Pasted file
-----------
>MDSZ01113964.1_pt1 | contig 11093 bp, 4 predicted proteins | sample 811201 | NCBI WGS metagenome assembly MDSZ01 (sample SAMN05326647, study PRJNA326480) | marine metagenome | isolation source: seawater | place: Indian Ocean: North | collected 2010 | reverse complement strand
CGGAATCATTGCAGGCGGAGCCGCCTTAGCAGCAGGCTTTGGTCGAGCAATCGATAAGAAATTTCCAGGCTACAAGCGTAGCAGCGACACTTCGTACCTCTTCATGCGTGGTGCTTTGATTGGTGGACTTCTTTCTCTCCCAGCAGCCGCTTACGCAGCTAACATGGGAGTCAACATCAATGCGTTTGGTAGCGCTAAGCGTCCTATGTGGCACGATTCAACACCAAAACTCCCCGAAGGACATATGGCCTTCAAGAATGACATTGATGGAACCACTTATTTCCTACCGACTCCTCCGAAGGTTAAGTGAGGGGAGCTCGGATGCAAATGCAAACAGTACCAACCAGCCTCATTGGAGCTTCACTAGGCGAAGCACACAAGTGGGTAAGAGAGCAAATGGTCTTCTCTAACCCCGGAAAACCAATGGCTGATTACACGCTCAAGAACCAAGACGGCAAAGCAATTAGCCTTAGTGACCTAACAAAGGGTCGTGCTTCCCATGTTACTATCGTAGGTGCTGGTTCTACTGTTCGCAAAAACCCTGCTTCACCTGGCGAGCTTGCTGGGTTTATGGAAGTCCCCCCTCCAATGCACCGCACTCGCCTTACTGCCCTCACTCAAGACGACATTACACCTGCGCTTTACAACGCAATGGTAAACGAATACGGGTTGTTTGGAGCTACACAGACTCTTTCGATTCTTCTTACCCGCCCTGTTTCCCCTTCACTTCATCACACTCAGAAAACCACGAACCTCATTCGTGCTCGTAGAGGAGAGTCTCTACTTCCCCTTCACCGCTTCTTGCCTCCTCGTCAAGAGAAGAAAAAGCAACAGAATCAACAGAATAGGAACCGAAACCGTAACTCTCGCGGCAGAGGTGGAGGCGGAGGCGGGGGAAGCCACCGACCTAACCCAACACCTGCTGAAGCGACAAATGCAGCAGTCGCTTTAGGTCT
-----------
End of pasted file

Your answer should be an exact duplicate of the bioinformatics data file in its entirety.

>MDSZ01113964.1_pt1 | contig 11093 bp, 4 predicted proteins | sample 811201 | NCBI WGS metagenome assembly MDSZ01 (sample SAMN05326647, study PRJNA326480) | marine metagenome | isolation source: seawater | place: Indian Ocean: North | collected 2010 | reverse complement strand
CGGAATCATTGCAGGCGGAGCCGCCTTAGCAGCAGGCTTTGGTCGAGCAATCGATAAGAAATTTCCAGGCTACAAGCGTAGCAGCGACACTTCGTACCTCTTCATGCGTGGTGCTTTGATTGGTGGACTTCTTTCTCTCCCAGCAGCCGCTTACGCAGCTAACATGGGAGTCAACATCAATGCGTTTGGTAGCGCTAAGCGTCCTATGTGGCACGATTCAACACCAAAACTCCCCGAAGGACATATGGCCTTCAAGAATGACATTGATGGAACCACTTATTTCCTACCGACTCCTCCGAAGGTTAAGTGAGGGGAGCTCGGATGCAAATGCAAACAGTACCAACCAGCCTCATTGGAGCTTCACTAGGCGAAGCACACAAGTGGGTAAGAGAGCAAATGGTCTTCTCTAACCCCGGAAAACCAATGGCTGATTACACGCTCAAGAACCAAGACGGCAAAGCAATTAGCCTTAGTGACCTAACAAAGGGTCGTGCTTCCCATGTTACTATCGTAGGTGCTGGTTCTACTGTTCGCAAAAACCCTGCTTCACCTGGCGAGCTTGCTGGGTTTATGGAAGTCCCCCCTCCAATGCACCGCACTCGCCTTACTGCCCTCACTCAAGACGACATTACACCTGCGCTTTACAACGCAATGGTAAACGAATACGGGTTGTTTGGAGCTACACAGACTCTTTCGATTCTTCTTACCCGCCCTGTTTCCCCTTCACTTCATCACACTCAGAAAACCACGAACCTCATTCGTGCTCGTAGAGGAGAGTCTCTACTTCCCCTTCACCGCTTCTTGCCTCCTCGTCAAGAGAAGAAAAAGCAACAGAATCAACAGAATAGGAACCGAAACCGTAACTCTCGCGGCAGAGGTGGAGGCGGAGGCGGGGGAAGCCACCGACCTAACCCAACACCTGCTGAAGCGACAAATGCAGCAGTCGCTTTAGGTCT